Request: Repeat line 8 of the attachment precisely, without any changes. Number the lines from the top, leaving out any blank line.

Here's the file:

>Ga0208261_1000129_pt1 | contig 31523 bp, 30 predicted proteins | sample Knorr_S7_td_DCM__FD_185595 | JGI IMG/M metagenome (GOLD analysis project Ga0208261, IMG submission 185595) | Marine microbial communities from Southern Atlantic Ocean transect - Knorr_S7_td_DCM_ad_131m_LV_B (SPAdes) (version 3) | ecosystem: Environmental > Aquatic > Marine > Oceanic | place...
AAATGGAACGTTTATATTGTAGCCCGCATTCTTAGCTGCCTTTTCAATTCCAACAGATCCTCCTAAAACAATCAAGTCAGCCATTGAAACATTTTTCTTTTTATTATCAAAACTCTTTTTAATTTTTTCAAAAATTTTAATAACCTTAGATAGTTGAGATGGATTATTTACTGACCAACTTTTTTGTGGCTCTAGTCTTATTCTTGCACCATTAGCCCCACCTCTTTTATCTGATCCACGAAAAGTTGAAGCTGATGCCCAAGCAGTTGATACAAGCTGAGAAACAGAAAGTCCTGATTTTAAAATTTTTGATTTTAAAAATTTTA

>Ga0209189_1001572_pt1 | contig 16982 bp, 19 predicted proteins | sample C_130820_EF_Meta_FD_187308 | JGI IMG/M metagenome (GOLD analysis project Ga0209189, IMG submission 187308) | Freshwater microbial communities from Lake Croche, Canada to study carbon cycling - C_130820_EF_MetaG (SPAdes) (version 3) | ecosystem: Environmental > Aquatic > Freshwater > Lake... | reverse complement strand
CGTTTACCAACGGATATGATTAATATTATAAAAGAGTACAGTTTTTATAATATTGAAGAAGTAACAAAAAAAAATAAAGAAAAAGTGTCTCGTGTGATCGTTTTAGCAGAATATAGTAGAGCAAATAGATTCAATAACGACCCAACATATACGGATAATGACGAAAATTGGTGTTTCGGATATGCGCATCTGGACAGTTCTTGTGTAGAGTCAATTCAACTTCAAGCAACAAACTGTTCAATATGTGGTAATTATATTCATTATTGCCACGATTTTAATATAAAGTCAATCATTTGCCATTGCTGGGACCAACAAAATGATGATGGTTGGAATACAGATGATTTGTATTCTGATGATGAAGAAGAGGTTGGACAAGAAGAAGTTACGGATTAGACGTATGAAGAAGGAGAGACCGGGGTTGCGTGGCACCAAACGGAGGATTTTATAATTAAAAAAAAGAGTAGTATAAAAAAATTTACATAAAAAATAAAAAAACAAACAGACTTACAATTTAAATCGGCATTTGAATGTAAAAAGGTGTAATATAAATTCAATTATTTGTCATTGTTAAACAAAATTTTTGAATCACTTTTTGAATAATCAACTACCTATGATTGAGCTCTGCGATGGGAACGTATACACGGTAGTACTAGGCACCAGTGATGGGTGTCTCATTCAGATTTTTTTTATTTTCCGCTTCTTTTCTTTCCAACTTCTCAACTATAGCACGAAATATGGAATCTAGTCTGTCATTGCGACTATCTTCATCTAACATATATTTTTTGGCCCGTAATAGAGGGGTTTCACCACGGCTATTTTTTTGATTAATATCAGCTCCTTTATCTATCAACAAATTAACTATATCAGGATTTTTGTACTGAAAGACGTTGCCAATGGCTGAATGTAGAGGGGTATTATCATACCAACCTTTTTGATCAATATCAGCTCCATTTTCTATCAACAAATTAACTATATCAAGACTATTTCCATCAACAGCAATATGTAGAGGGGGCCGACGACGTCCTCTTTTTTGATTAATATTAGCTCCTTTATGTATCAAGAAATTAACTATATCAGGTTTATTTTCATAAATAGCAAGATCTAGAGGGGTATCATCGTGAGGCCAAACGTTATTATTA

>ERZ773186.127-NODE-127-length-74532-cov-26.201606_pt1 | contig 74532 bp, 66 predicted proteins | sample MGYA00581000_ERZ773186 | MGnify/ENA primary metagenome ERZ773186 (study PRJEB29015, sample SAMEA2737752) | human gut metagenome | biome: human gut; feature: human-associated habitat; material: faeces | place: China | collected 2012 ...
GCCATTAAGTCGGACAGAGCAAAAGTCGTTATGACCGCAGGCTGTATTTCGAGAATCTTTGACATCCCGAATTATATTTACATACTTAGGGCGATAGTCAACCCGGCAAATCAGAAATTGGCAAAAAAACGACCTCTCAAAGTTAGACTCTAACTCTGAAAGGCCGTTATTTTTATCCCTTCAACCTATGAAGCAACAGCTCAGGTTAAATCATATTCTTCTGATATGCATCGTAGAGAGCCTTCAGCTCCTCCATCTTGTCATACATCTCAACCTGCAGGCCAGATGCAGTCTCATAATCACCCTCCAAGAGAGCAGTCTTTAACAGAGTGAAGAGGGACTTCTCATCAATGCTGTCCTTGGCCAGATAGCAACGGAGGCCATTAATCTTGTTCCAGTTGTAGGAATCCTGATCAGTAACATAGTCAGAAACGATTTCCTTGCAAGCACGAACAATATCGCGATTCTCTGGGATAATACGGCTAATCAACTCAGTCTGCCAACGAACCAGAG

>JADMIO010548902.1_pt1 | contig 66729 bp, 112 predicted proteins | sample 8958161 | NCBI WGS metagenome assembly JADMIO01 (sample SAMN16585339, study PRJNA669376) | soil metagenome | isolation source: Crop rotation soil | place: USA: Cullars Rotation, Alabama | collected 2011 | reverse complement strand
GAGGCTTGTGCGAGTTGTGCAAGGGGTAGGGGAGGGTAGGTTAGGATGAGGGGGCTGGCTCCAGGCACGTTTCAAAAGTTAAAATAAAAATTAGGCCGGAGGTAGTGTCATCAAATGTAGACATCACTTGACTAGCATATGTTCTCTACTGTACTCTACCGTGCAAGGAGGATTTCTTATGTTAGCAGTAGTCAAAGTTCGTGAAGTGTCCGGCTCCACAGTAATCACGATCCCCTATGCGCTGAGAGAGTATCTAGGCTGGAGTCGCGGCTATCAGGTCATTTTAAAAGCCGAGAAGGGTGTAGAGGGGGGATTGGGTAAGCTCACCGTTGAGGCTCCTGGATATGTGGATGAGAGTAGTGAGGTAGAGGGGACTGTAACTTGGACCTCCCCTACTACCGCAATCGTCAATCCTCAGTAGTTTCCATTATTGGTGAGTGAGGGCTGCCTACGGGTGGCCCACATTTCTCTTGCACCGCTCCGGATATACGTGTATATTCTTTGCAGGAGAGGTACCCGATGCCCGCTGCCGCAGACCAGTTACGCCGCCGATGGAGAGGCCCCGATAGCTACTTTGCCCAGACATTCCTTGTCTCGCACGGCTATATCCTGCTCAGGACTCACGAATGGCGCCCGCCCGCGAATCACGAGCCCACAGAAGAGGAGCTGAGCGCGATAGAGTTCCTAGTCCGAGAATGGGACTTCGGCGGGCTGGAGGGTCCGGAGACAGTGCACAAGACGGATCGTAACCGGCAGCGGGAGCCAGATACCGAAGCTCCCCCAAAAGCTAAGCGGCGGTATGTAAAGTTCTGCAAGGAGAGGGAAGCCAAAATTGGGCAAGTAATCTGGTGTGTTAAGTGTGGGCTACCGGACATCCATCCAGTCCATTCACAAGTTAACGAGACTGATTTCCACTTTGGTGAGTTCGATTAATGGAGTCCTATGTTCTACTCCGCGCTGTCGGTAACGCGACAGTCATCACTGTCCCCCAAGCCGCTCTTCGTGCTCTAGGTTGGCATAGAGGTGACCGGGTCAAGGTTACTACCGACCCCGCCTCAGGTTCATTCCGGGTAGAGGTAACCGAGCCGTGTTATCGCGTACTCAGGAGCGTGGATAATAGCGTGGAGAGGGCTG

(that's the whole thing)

GAGGCTTGTGCGAGTTGTGCAAGGGGTAGGGGAGGGTAGGTTAGGATGAGGGGGCTGGCTCCAGGCACGTTTCAAAAGTTAAAATAAAAATTAGGCCGGAGGTAGTGTCATCAAATGTAGACATCACTTGACTAGCATATGTTCTCTACTGTACTCTACCGTGCAAGGAGGATTTCTTATGTTAGCAGTAGTCAAAGTTCGTGAAGTGTCCGGCTCCACAGTAATCACGATCCCCTATGCGCTGAGAGAGTATCTAGGCTGGAGTCGCGGCTATCAGGTCATTTTAAAAGCCGAGAAGGGTGTAGAGGGGGGATTGGGTAAGCTCACCGTTGAGGCTCCTGGATATGTGGATGAGAGTAGTGAGGTAGAGGGGACTGTAACTTGGACCTCCCCTACTACCGCAATCGTCAATCCTCAGTAGTTTCCATTATTGGTGAGTGAGGGCTGCCTACGGGTGGCCCACATTTCTCTTGCACCGCTCCGGATATACGTGTATATTCTTTGCAGGAGAGGTACCCGATGCCCGCTGCCGCAGACCAGTTACGCCGCCGATGGAGAGGCCCCGATAGCTACTTTGCCCAGACATTCCTTGTCTCGCACGGCTATATCCTGCTCAGGACTCACGAATGGCGCCCGCCCGCGAATCACGAGCCCACAGAAGAGGAGCTGAGCGCGATAGAGTTCCTAGTCCGAGAATGGGACTTCGGCGGGCTGGAGGGTCCGGAGACAGTGCACAAGACGGATCGTAACCGGCAGCGGGAGCCAGATACCGAAGCTCCCCCAAAAGCTAAGCGGCGGTATGTAAAGTTCTGCAAGGAGAGGGAAGCCAAAATTGGGCAAGTAATCTGGTGTGTTAAGTGTGGGCTACCGGACATCCATCCAGTCCATTCACAAGTTAACGAGACTGATTTCCACTTTGGTGAGTTCGATTAATGGAGTCCTATGTTCTACTCCGCGCTGTCGGTAACGCGACAGTCATCACTGTCCCCCAAGCCGCTCTTCGTGCTCTAGGTTGGCATAGAGGTGACCGGGTCAAGGTTACTACCGACCCCGCCTCAGGTTCATTCCGGGTAGAGGTAACCGAGCCGTGTTATCGCGTACTCAGGAGCGTGGATAATAGCGTGGAGAGGGCTG